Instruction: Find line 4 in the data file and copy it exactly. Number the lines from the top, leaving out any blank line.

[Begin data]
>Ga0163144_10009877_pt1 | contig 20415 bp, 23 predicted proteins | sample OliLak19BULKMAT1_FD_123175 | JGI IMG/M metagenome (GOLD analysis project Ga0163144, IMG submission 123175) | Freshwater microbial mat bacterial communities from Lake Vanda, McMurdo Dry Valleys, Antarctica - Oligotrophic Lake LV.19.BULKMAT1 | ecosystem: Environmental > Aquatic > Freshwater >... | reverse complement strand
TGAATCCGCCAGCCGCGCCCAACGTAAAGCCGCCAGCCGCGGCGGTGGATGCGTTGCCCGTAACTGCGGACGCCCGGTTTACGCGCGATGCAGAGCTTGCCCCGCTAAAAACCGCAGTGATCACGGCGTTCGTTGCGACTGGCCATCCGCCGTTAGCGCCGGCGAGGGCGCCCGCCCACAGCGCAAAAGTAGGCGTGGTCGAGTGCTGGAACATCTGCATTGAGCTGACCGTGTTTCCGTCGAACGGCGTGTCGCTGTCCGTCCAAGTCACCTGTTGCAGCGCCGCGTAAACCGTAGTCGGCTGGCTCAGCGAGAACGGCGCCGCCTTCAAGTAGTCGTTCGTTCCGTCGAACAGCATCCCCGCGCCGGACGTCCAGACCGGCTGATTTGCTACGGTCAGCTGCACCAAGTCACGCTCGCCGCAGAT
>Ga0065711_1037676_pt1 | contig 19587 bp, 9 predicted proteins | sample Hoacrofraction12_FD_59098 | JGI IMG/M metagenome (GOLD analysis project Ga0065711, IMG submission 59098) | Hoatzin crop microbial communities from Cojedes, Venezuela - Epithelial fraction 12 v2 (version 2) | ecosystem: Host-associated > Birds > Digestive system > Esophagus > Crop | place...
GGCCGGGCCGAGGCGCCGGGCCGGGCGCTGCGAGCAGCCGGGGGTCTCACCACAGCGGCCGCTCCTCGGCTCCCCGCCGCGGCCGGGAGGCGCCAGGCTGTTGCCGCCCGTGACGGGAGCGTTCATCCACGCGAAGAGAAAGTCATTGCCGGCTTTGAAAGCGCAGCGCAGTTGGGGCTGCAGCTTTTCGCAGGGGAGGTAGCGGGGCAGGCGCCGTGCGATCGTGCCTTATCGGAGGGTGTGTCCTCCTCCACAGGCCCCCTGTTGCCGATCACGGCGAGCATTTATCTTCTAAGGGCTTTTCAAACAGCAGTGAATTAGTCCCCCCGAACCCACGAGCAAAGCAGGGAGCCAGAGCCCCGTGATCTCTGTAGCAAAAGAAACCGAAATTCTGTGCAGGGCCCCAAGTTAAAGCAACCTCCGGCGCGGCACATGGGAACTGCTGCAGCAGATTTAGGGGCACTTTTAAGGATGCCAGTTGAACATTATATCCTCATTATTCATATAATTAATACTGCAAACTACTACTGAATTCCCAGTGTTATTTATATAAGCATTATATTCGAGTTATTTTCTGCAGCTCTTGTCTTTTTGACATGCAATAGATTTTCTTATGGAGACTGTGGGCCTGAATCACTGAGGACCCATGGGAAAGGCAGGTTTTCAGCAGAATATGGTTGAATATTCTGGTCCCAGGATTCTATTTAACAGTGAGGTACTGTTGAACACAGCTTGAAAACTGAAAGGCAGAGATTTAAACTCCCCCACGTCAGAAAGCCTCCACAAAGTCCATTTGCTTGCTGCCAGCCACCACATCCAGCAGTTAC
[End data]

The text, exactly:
GGCCGGGCCGAGGCGCCGGGCCGGGCGCTGCGAGCAGCCGGGGGTCTCACCACAGCGGCCGCTCCTCGGCTCCCCGCCGCGGCCGGGAGGCGCCAGGCTGTTGCCGCCCGTGACGGGAGCGTTCATCCACGCGAAGAGAAAGTCATTGCCGGCTTTGAAAGCGCAGCGCAGTTGGGGCTGCAGCTTTTCGCAGGGGAGGTAGCGGGGCAGGCGCCGTGCGATCGTGCCTTATCGGAGGGTGTGTCCTCCTCCACAGGCCCCCTGTTGCCGATCACGGCGAGCATTTATCTTCTAAGGGCTTTTCAAACAGCAGTGAATTAGTCCCCCCGAACCCACGAGCAAAGCAGGGAGCCAGAGCCCCGTGATCTCTGTAGCAAAAGAAACCGAAATTCTGTGCAGGGCCCCAAGTTAAAGCAACCTCCGGCGCGGCACATGGGAACTGCTGCAGCAGATTTAGGGGCACTTTTAAGGATGCCAGTTGAACATTATATCCTCATTATTCATATAATTAATACTGCAAACTACTACTGAATTCCCAGTGTTATTTATATAAGCATTATATTCGAGTTATTTTCTGCAGCTCTTGTCTTTTTGACATGCAATAGATTTTCTTATGGAGACTGTGGGCCTGAATCACTGAGGACCCATGGGAAAGGCAGGTTTTCAGCAGAATATGGTTGAATATTCTGGTCCCAGGATTCTATTTAACAGTGAGGTACTGTTGAACACAGCTTGAAAACTGAAAGGCAGAGATTTAAACTCCCCCACGTCAGAAAGCCTCCACAAAGTCCATTTGCTTGCTGCCAGCCACCACATCCAGCAGTTAC